But alcoholism has a way of destroying lives and families completely. I was 14 when my mom announced to my older brother and I that my dad had a drinking problem. This news was not unexpected. I had known for sometime that there was something wrong with dad. His behavior was unpredictable, his temper was out of control at times; he would say hurtful things and not seem to realize what he was saying. Add to that the slurred speech and the fact that I would often come home to find him passed out in the truck or on the couch. I had pretty much been able to draw my own conclusion. But I had no way of knowing how much my life was going to be impacted by the truth.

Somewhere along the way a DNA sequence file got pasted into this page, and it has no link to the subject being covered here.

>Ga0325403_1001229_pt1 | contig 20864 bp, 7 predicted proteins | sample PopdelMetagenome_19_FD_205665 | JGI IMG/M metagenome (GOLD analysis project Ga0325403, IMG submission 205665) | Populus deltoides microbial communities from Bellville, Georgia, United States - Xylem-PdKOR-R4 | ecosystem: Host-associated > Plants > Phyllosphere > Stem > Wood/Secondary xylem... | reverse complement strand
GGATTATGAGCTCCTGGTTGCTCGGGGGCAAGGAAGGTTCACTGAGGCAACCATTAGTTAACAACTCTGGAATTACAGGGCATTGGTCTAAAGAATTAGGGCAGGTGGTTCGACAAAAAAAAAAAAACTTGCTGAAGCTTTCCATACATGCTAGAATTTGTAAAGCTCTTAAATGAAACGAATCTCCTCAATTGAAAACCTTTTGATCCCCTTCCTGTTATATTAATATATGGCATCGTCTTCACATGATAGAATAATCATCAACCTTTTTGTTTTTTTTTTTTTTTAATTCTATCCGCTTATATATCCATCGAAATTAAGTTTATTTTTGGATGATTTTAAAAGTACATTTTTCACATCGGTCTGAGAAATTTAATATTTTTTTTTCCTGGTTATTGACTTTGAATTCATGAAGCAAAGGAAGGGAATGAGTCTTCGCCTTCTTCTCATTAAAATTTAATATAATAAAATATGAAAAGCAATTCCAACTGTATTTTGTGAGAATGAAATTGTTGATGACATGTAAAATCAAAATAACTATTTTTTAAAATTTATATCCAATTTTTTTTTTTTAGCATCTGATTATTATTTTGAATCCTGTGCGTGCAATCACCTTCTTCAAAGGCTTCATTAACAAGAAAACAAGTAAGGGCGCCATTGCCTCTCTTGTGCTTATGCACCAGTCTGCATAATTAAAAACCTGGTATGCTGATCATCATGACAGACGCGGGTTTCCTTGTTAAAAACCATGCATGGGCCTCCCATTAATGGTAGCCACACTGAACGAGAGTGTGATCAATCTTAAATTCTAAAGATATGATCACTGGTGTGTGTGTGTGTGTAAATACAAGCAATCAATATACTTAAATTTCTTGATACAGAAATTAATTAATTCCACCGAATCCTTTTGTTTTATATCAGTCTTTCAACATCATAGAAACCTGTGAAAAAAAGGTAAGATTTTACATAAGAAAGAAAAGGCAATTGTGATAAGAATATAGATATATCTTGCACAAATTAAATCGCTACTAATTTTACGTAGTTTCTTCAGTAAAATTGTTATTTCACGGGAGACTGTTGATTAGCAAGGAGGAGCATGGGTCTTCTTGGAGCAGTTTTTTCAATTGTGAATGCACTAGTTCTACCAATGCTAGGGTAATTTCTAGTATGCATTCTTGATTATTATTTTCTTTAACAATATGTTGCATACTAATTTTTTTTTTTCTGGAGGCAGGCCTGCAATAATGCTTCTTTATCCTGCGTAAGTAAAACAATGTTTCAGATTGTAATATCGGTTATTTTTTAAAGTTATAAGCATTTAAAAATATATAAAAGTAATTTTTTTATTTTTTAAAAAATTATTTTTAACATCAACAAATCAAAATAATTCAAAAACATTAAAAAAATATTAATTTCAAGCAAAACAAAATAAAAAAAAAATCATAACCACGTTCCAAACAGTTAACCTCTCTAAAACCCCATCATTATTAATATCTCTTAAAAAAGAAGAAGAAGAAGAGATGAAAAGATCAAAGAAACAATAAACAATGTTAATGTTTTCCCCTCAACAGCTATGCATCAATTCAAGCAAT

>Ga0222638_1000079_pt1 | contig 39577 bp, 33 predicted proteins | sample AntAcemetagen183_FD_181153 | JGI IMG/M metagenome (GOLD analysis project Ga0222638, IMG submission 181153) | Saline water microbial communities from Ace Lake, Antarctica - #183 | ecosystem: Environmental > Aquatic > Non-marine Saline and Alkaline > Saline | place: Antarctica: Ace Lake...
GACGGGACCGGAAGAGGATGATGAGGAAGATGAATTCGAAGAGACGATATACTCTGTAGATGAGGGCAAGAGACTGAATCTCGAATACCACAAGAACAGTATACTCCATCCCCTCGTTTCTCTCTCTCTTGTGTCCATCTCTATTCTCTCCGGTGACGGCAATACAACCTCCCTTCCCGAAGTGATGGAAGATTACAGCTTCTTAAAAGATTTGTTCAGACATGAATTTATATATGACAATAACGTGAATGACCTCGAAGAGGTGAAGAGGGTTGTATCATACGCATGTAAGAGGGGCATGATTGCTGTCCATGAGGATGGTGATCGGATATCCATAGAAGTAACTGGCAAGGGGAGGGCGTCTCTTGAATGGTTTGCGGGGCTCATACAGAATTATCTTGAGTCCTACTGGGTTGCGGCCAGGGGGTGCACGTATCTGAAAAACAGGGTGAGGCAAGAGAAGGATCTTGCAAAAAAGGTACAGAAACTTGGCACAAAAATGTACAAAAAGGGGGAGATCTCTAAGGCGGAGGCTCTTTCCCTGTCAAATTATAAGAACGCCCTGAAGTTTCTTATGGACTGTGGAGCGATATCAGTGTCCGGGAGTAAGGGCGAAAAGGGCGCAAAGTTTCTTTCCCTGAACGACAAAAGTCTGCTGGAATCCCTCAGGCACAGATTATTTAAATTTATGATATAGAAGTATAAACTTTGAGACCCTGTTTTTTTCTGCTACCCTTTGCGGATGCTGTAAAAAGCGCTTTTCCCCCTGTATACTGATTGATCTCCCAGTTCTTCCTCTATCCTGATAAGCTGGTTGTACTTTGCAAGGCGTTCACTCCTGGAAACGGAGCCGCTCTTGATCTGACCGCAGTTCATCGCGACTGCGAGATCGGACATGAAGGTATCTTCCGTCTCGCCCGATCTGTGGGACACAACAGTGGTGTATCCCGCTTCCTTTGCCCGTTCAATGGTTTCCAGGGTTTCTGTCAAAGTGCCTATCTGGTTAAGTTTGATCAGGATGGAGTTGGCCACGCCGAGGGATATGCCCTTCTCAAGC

My mom is a fighter. She doesn’t give in easily and she doesn’t let go of the things that matter without a struggle. In an attempt to bring the truth to light and set our family back on the right path again she decided that she, my brother and I were all going to confront Dad and let him know that we wanted him to get help. She knew how much he loved us all and thought that if we asked him to get help, he would. He didn’t. In fact, he was already drunk when mom sat him down to have the conversation.  I will never forget the look on his face when Mom said “I told the kids about your drinking and we all want you to get help to stop”. I think it was the first time I remember him looking at my mom with not love, but contempt. He laughed at us and walked away.